Peach Mag's Season 4 Yearbook, the last in our yearbook series, is out now. Below is EiC Rachelle Toarmino's editor's note recapping our fourth season, the milestone of operating for four years, and the direction in which we're headed.
The senior year of Peach Mag is over and the last chapter of our Yearbook series is here—and, the way it always is for grads, it feels like everything and nothing has changed. Four years ago, when we were conspiring to create a space for emerging writers in Buffalo and beyond, I could not have imagined the friendships, partnerships, and surprises that awaited us. Looking back on our first full spin around whatever sun—summery Season 1, autumnal Season 2, wintry Season 3, and primaveral Season 4—it’s incredible to think about the growth and change we’ve experienced, but it also feels like we’re just starting out. And I hope we’ll always feel that way.
Heading into Season 5, we plan to use this time to reflect on what’s worked, what needs fixing or a refresh, and where we can do more or do better. But right now, as with yearbooks past, we want all the focus to be on our incredible contributors, partners, friends, and readers. As always, and on behalf of the whole team at Peach: Thank you for reading.
This year we published the outstanding work of another hundred of emerging writers and artists at our online journal—work that humbles me in its power, tenderness, and curiosity. Because of these contributions, which inform all of our other projects and programs, Peach appeared on Entropy’s Best Presses, Magazines, Publishers list for the second year in a row. We were also a finalist for the Whiting Award—the first year we were eligible to apply.
We started Season 4 by introducting a creative partnership with our friends at Rise Collaborative, a news and entertainment platform covering lifestyle, culture, and positive change in Western New York. In a time when independent arts coverage is disappearing from our hometown of Buffalo (our beloved previous partner The Public, where our weekly micro-reviews column Peach Picks appeared, shuttered in mid-2019), Rise has stepped up in a big way. Together, we launched a video series that highlighted the region’s poets and Peach contributors reading in various neighborhoods throughout Buffalo. And in the winter, to continue our tradition of an annual holiday bash co-presented with another arts group, our teams collaborated on Cupid’s Rejects, an anti-Valentine’s Day party with comedy, music, dancing, and more at Thin Man Brewery in Buffalo. The evening saw more than a hundred guests gather for a literary spin on Dear Diary, where locals got on stage to read awkward journal entries, poems, stories, and letters from their adolescence, as well as a DJ set by Lil Gab. (Remember parties?)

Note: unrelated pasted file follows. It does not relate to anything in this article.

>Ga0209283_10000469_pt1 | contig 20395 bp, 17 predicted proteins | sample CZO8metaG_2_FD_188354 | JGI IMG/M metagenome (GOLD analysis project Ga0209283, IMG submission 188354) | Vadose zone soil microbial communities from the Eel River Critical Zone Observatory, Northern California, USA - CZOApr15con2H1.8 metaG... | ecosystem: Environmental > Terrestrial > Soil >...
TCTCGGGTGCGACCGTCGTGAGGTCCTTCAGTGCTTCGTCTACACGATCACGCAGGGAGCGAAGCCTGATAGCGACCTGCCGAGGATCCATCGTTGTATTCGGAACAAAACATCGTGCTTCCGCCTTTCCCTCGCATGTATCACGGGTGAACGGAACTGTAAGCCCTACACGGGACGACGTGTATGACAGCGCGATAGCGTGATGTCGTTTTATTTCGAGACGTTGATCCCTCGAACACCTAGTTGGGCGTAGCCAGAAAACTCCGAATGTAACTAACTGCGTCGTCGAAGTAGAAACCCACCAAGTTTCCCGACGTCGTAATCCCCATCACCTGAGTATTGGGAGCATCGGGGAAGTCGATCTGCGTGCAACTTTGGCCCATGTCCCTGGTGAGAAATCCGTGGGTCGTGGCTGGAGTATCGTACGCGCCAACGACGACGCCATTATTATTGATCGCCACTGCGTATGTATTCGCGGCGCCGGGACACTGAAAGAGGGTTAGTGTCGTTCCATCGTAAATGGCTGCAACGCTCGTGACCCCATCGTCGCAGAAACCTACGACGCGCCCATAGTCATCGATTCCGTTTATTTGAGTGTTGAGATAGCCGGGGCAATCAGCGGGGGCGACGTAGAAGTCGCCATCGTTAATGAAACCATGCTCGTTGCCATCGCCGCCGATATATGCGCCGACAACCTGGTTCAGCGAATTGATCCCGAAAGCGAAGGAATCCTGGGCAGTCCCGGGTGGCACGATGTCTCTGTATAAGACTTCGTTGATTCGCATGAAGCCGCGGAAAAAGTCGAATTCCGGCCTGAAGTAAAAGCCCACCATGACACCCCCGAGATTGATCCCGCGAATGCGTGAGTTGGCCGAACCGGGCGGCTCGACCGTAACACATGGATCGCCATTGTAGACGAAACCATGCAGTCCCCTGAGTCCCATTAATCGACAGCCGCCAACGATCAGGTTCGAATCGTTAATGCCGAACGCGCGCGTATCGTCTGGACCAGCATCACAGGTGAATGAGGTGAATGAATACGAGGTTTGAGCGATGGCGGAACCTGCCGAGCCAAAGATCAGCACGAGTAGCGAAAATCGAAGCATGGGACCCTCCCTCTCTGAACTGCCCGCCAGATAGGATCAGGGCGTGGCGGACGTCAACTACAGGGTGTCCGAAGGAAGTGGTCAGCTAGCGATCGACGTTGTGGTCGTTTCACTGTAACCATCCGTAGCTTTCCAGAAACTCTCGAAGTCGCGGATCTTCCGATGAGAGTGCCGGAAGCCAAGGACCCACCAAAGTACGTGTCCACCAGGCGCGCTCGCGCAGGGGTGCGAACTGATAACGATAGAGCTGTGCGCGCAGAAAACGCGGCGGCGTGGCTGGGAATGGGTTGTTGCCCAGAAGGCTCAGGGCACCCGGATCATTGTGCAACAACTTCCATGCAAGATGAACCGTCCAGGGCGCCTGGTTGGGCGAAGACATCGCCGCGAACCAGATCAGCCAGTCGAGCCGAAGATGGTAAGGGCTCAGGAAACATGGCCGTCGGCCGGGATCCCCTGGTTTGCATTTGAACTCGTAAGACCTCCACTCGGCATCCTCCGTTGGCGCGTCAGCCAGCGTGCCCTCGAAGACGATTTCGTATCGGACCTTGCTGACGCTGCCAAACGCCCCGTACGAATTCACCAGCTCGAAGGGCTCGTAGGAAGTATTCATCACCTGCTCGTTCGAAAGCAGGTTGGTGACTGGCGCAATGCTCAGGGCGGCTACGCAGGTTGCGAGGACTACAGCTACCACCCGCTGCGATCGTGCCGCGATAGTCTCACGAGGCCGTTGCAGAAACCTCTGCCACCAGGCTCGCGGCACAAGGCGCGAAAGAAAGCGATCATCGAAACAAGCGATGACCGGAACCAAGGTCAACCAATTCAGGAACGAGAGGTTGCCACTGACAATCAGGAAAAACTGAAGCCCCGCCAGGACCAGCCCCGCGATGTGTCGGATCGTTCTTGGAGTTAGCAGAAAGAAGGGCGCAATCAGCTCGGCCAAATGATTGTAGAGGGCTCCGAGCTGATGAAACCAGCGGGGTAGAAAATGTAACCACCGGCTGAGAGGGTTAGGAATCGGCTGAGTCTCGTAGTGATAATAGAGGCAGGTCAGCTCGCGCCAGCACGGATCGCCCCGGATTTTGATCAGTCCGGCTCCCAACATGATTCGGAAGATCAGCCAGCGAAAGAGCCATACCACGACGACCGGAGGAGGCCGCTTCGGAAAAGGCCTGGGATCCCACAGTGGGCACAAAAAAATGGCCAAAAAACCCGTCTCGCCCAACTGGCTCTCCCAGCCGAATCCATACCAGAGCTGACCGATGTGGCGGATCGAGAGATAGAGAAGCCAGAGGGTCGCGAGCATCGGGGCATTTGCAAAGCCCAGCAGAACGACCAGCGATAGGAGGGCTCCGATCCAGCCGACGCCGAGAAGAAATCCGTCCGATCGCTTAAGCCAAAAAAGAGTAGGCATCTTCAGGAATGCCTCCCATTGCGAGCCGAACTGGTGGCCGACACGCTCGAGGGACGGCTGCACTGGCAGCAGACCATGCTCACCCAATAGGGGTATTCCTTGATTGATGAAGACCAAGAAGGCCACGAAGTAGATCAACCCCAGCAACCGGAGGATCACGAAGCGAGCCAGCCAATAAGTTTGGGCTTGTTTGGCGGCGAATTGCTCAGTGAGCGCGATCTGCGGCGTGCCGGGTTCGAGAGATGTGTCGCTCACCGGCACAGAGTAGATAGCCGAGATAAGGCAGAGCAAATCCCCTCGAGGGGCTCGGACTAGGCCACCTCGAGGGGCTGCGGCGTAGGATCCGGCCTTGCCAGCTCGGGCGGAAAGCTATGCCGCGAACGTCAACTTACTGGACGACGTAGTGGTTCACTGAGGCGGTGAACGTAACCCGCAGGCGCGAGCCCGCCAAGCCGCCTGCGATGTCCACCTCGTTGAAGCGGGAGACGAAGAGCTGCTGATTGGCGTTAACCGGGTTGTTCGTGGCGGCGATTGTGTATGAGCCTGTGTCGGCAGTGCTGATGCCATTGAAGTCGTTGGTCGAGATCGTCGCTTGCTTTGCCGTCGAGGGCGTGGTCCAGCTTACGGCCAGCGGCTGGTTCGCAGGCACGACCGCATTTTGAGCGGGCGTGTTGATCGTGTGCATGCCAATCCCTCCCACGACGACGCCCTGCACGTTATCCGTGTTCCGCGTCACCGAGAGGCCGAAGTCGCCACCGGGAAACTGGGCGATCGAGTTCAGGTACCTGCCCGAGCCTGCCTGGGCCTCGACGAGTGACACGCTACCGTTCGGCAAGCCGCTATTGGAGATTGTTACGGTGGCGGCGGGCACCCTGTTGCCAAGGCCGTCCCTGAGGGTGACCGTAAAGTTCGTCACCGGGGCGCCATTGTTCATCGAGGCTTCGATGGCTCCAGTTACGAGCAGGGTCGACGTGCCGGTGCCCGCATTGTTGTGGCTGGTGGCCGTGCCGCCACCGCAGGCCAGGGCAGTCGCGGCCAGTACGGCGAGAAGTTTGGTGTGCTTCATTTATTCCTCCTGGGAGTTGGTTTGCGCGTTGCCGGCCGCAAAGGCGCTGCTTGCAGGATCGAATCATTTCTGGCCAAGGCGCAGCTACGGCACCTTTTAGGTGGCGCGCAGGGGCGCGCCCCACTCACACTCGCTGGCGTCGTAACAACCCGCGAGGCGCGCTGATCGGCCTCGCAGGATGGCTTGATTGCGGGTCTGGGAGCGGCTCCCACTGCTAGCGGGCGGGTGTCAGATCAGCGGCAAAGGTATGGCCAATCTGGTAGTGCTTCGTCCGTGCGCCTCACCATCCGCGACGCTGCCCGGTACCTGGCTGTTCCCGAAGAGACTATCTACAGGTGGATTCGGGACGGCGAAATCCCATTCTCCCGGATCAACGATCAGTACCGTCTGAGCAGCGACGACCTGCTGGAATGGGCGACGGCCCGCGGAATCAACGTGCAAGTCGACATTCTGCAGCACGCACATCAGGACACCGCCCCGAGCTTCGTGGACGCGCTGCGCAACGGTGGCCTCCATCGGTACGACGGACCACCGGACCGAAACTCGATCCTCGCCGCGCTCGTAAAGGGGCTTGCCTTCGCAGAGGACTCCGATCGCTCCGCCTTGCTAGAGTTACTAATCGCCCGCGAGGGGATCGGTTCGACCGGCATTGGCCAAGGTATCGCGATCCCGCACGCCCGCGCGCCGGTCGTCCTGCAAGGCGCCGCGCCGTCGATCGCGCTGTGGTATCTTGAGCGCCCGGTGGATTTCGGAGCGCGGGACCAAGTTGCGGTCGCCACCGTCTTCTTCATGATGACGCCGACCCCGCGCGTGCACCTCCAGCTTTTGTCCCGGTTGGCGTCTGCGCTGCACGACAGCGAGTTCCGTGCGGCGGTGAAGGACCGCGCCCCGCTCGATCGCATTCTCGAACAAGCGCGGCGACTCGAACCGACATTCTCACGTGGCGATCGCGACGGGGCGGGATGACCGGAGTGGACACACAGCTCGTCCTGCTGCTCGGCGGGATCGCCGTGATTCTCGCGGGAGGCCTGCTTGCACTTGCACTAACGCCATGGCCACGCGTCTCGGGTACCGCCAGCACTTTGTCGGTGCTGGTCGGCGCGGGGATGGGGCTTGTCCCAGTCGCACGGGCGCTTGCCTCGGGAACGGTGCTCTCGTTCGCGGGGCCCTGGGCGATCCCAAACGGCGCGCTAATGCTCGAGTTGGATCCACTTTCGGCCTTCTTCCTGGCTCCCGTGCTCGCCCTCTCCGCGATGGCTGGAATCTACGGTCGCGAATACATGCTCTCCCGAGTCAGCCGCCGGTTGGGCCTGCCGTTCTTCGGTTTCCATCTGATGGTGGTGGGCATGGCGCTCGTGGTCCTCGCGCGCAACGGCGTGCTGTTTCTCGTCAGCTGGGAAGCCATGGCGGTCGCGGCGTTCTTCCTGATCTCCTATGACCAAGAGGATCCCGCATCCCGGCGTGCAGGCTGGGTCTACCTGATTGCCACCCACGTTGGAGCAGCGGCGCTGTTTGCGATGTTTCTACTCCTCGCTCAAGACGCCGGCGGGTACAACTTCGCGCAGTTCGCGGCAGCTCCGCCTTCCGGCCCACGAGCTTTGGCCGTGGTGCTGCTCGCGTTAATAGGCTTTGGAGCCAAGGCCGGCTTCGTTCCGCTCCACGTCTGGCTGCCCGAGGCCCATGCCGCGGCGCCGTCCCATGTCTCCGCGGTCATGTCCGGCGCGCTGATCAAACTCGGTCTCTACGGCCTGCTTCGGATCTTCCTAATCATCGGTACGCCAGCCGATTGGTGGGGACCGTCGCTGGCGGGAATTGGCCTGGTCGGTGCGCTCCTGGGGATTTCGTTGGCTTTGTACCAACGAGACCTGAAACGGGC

The performances that made up this year’s Episodes Reading Series were truly ones for the books. We were stoked to partner with our friends at Triangle House to present s04e01 at Hallwalls Contemporary Arts Center, where visiting readers Elissa Washuta, Rachel Rabbit White, and Monika Woods joined local poet Julianne Neely, visual artist Cassie Elsaesser, and Peach Seed Julia Beck. We also got to work with the folks at Burchfield Penney Art Center and bring Season 4’s Covers Night to the gallery’s annual Stay Gold festival. And after the pandemic disrupted our plans for more IRL events, we moved our final Episode of the season online, tapping on performers from the Peach community unrestricted by geographic place—Ivanna Baranova, Brad Casey, Sasha Debevec-McKenney, jamie hood, Fargo Tbakhi, and zach blackwood—and reaching readers who previously hadn’t been able to access our series live.
Like many of you, though, the pandemic has reminded us of the irreplaceable magic and intimacy of live events. One of our favorites from the past year was Writers for Migrant Justice, where we joined forces with the editors of Ghost City Press and Coffin Bell Journal to respond to a call from national organizers Anni Liu, Christopher Soto, Jan-Henry Gray, and Javier Zamora for literary communities around the country to organize benefit readings in response to the current administration’s increasingly cruel and unjust immigration policies. Our event featured an open mic marathon, micro book fair, and basket raffle. More than 40 Buffalo-based poets, writers, and performers volunteered to read their work while representatives from nearly 20 publishers, bookstores, and literary organizations participated in the book fair or donated to the basket raffle. Together, we raised $1,090 for Immigrant Families Together.
Following last year’s conversation surrounding responsibility in publishing, which contributed to the publication of With You: Withdrawn Poetry of the #MeToo Movement, this year Peach committed to ongoing financial transparency and participation in the broader dialogue about where money in publishing goes, why independent publishers disappear, and what equity in publishing could look like. We memorialized the explanation of our finances on our website and will continue to update our community as our situation changes. We called for financial support for the first time by launching a Patreon, the success of which has made our continued presence possible.